Typhoon Kilo is maintaining strength as it continues to move through the Northwestern Pacific Ocean. NASA's RapidScat instrument measured the typhoon-force winds and the extent of tropical-storm force winds in the storm.
At 1500 UTC (11 a.m. EDT) on September 9, Typhoon Kilo's maximum sustained winds were near 65 knots (75 mph/120.4 kph) making it a Category 1 hurricane on the Saffir-Simpson Scale.
It was centered near 30.8 North latitude and 152.5 East longitude, about 674 nautical miles east southeast of Narita Airport, Japan. Kilo was moving to the northwest at 14 knots (16.1 mph/25.9 kph).
RapidScat showed that tropical storm-force winds extended between 170 to 240 nautical miles (196.5 to 276.4 miles/314.8 to 444.8 km) from the center of circulation. RapidScat data showed that the strongest sustained winds surrounded the eye and were stronger than 30 meters per second (108 kph/67 mph). Kilo's eye is about 9 nautical miles wide.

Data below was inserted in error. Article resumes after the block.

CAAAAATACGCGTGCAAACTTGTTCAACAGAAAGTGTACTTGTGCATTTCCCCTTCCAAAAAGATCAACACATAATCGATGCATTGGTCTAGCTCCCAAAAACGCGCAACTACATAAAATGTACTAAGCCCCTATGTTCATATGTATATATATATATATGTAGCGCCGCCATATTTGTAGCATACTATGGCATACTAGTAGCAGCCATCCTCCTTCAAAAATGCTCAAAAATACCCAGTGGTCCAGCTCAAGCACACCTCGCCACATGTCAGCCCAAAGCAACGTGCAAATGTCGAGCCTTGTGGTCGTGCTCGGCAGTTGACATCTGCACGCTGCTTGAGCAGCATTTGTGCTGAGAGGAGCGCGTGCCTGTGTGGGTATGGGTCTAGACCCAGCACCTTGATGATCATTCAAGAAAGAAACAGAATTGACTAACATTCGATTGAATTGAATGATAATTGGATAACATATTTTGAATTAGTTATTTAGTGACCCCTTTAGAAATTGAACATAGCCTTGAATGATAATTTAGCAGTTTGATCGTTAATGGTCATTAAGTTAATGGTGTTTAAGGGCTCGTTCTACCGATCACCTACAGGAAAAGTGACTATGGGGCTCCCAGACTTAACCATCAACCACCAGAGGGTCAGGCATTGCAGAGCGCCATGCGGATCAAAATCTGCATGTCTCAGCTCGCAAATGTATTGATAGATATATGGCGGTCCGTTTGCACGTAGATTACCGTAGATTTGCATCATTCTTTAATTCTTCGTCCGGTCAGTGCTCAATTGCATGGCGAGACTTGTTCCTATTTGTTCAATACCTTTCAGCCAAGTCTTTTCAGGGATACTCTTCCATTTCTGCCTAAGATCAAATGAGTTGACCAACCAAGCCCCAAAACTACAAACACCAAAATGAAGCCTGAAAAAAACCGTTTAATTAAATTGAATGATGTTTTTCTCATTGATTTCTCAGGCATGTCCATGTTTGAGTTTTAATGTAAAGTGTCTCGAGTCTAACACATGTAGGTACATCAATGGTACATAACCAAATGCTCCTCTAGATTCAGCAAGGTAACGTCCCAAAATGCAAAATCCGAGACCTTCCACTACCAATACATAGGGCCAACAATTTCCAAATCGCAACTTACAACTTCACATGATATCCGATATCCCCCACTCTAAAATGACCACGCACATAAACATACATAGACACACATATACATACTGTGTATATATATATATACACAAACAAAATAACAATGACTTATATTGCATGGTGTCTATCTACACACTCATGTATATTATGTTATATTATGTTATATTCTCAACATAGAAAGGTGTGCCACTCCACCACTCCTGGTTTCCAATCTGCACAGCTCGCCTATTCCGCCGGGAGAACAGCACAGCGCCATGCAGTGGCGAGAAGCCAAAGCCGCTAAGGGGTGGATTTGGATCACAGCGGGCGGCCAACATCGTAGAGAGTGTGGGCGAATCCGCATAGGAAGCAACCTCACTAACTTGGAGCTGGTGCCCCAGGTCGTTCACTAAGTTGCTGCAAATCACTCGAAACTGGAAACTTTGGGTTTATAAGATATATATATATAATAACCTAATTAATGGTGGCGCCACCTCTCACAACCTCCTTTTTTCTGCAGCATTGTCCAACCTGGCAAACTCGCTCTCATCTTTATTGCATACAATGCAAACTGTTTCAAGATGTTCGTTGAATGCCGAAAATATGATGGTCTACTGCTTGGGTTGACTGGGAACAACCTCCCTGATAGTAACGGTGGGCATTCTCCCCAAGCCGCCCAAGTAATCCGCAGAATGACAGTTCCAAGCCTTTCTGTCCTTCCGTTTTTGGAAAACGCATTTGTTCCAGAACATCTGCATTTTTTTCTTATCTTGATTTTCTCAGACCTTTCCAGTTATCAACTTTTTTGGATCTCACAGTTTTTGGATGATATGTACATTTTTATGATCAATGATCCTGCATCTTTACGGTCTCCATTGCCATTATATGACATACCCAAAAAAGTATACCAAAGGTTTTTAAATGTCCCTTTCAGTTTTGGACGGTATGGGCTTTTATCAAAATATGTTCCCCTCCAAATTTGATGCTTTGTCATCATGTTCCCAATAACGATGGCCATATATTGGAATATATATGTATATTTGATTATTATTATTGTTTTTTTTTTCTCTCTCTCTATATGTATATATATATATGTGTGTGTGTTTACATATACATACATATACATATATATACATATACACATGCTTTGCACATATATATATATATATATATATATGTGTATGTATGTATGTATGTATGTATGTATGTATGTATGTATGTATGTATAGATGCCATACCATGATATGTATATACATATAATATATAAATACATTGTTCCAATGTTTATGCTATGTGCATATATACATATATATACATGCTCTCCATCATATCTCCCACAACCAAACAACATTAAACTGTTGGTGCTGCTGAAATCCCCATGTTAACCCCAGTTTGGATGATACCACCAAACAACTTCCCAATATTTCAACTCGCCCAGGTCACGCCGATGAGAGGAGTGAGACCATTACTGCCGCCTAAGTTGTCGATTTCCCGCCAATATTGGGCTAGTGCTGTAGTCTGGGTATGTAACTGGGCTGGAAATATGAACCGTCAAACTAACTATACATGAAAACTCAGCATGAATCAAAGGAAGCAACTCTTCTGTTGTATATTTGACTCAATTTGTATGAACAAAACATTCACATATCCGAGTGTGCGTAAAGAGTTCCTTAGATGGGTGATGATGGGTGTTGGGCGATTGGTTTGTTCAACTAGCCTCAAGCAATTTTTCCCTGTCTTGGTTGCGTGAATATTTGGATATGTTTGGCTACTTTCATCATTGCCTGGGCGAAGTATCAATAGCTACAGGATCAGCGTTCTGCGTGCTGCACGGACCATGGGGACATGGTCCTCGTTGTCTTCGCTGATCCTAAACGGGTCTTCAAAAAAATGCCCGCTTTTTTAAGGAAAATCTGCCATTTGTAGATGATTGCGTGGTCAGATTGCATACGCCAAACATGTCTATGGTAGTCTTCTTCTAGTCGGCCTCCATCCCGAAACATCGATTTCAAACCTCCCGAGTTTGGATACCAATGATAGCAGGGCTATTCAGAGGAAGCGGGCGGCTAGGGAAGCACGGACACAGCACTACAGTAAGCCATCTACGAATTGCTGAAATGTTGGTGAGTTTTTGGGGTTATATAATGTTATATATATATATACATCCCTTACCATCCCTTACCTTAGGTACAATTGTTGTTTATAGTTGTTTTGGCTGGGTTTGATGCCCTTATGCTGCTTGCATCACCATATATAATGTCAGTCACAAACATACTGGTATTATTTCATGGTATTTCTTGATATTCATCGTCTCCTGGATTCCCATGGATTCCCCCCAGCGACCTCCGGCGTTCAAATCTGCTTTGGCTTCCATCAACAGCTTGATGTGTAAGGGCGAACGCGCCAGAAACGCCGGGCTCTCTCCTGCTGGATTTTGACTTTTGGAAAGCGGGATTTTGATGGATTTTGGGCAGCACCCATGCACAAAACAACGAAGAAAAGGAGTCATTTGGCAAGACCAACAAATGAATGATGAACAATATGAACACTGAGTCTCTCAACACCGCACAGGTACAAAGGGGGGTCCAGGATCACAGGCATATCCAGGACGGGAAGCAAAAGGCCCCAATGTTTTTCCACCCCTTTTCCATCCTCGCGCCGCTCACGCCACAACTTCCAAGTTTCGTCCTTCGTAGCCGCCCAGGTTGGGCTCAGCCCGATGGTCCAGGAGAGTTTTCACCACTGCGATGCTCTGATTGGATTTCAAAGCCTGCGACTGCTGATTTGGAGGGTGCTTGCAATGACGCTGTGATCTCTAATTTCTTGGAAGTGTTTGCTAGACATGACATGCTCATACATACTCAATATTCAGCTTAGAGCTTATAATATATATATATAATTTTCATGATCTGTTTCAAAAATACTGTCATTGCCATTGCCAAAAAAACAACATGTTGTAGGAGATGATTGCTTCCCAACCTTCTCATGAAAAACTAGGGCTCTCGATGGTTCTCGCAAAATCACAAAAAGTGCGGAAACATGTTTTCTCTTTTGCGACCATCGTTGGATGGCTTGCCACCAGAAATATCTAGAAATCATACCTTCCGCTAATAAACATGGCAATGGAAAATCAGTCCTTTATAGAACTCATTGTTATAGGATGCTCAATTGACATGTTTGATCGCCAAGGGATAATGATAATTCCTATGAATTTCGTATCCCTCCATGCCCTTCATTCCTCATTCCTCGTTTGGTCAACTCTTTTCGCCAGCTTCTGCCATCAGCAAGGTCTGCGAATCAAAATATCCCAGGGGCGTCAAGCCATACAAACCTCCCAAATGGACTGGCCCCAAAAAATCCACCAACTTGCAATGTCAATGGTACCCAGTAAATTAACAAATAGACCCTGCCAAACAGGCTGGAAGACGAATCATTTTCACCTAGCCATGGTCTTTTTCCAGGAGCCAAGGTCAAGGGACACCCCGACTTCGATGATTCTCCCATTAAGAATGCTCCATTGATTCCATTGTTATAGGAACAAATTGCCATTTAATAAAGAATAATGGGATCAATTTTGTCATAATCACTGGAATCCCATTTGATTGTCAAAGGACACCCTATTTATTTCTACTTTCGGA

Infrared satellite imagery shows bands of thunderstorms continued to wrap in the slightly cloud-filled eye with some slight subsidence or sinking air on the western side of the system. Where the air sinks, clouds cannot form.
Kilo was moving northwest, along the southwestern edge of a western extension of a deep layered sub-tropical ridge (elongated area) of high pressure.
Forecasters at the Joint Typhoon Warning Center expect it to maintain current strength over the next day or so. Kilo is curving north and is forecast to transition to an extra-tropical storm as it moves into the Sea of Okhotsk.